Linux Mint 15 Cinnamon review

Software Manager: This is graphical interface for managing applications on Linux Mint. For new users, it is a more user-friendly interface for installing applications, more so than using apt-get, the command-line client.

In this latest edition of Linux Mint, the software Manager did not see any improvements, but that still does not take anything away from its user-friendliness. Whether you are using the MATE or Cinnamon editions of Linux Mint 15, you get the same graphical application manager. The main interface is shown below.
Linux Mint 15 review Software manager

The Software Manager has often been criticized as too slow to load, and it is still slow to load, compared especially to Deepin Software Center of Linux Deepin. Overall, it is still faster than Apper, the graphical package manager of Fedora.

A new graphical management application that made its debut in Linux Mint 15 is the Software Sources manager. It provides a unified interface for managing various aspects of the repository; from adding or removing repositories, to managing authentication keys. With this tool, it is no longer necessary to use add-apt-repository to add a Personal Package Archives (PPA) from the command-line.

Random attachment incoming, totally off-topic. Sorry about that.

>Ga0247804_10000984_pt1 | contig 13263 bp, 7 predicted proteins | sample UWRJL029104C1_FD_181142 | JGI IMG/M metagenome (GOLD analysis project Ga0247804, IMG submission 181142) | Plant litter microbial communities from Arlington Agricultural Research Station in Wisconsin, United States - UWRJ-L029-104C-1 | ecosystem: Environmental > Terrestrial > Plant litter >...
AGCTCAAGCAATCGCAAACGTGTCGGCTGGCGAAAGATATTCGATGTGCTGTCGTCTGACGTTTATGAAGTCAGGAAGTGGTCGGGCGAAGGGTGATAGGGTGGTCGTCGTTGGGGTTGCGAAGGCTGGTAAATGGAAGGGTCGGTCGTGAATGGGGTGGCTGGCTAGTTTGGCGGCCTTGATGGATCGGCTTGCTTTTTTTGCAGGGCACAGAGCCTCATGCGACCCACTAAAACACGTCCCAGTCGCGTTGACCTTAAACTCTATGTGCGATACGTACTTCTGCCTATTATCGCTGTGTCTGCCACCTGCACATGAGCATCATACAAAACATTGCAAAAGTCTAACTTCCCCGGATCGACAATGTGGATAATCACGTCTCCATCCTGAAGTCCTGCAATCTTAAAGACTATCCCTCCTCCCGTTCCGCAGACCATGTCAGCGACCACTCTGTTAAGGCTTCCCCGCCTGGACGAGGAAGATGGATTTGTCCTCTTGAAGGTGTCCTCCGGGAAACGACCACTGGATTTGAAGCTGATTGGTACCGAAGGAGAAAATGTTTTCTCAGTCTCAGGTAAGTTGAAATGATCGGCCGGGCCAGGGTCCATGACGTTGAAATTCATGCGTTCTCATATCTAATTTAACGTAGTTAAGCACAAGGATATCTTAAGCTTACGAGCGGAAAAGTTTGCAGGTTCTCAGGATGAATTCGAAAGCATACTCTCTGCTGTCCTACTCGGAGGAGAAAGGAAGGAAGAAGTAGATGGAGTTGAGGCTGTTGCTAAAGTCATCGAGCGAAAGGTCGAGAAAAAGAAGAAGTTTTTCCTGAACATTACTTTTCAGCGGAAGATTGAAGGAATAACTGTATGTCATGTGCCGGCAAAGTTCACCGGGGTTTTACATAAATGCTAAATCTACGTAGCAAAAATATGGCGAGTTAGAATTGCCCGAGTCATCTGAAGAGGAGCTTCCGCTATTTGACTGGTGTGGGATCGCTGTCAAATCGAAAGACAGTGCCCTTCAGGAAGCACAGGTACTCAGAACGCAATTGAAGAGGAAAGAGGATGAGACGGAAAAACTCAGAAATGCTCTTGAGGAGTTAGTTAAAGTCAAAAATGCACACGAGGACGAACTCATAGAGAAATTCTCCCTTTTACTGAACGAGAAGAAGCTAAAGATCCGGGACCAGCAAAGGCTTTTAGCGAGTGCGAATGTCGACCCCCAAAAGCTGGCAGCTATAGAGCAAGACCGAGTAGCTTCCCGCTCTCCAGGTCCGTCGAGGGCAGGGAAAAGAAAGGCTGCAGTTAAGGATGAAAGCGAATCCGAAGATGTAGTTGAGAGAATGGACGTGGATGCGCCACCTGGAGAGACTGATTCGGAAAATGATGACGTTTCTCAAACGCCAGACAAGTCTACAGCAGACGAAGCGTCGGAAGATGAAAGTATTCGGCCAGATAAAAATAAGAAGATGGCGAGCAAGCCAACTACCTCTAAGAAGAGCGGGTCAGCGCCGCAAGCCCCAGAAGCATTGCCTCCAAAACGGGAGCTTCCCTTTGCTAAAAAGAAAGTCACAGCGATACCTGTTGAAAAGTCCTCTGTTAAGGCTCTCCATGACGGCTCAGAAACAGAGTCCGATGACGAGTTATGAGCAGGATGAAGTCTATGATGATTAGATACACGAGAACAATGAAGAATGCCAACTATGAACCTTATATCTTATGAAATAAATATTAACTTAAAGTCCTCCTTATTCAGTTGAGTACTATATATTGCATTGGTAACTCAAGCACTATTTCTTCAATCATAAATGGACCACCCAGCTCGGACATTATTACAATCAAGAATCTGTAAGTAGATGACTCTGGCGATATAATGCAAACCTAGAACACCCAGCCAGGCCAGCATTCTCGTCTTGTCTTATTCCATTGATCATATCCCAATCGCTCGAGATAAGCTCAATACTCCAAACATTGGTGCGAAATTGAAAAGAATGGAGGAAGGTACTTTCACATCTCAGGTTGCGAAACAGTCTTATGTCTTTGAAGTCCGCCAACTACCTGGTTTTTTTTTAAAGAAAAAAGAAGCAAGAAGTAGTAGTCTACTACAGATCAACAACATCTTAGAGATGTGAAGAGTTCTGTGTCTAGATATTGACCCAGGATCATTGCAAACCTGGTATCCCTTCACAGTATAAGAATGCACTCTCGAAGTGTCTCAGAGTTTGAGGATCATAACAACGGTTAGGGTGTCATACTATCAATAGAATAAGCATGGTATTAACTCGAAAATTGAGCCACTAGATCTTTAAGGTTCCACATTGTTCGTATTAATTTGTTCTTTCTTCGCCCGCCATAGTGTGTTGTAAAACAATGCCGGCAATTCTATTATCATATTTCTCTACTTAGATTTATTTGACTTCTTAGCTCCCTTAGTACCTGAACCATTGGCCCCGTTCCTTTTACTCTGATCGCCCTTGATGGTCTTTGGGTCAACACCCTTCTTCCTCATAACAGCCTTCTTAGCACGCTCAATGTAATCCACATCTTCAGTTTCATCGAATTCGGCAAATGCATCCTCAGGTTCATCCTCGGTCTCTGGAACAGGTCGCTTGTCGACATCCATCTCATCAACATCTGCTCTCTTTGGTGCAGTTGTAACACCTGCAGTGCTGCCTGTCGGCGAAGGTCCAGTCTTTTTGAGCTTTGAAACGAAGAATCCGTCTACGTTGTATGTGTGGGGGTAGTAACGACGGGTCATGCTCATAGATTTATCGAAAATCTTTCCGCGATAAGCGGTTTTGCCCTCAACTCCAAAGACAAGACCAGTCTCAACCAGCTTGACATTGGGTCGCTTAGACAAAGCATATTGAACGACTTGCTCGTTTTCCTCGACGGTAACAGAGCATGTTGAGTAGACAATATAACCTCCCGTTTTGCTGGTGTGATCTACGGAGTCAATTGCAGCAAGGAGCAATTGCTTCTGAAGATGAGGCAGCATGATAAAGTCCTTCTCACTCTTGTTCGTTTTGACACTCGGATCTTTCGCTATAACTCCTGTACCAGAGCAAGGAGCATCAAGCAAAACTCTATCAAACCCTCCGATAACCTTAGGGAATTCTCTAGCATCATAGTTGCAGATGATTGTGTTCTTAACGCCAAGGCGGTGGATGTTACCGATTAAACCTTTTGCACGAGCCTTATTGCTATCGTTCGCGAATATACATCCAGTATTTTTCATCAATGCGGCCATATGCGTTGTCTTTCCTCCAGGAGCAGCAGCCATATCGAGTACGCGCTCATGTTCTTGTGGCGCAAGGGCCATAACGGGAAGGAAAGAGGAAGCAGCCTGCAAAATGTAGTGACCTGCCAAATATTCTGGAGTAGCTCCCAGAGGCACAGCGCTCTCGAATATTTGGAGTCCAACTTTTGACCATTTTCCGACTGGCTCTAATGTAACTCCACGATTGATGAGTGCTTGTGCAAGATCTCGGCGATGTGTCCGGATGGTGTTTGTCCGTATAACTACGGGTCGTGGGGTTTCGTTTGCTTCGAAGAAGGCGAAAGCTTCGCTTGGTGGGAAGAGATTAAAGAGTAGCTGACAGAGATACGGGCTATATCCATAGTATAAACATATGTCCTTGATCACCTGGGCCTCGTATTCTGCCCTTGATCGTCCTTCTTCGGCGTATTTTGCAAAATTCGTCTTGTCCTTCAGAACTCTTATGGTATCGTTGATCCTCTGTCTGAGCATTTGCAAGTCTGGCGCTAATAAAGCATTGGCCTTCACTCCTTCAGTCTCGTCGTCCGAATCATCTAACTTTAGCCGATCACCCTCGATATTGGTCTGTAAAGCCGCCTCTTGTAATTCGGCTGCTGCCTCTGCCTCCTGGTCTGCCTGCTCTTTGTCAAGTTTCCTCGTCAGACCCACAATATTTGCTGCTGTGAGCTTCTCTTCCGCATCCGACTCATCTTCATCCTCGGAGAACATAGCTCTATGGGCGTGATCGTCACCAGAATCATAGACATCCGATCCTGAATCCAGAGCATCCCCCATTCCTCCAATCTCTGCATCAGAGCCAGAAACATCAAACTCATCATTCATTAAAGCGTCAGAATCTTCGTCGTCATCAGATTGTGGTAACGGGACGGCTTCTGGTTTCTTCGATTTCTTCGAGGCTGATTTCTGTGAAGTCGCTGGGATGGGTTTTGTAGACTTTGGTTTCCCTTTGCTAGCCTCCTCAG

Linux Mint 15 review Software sources

A problem I observed with Software Manager is that when the Software Sources window is open (from Edit > Software Sources), then closed, Software Manager crashes, and then restarts automatically. This is reproducible every single time on the MATE and Cinnamon editions. Interestingly, when both windows are open, you can close Software Manager and the Software Sources window still remains open.

The other side to the crashing of the Software Manager is that no bug reporting tool is automatically launched to make it easier to file a bug report. On Fedora, when an application like that crashes, abrt-gui, a graphical interface to abrt (Automatic Bug Reporting Tool), is started automatically. In Linux Mint 15, the package is not even in its repository. But whoopsie, a bug reporting application that works similarly to abrt, is in its repository, but not installed. In Ubuntu (13.04), Linux Mint’s parent distribution, that bug reporter is installed and running. Sometimes I think that there’s a good reason distro developers switch off certain features. However, in this case, I can’t think of a good reason why whoopsie is not installed and configured.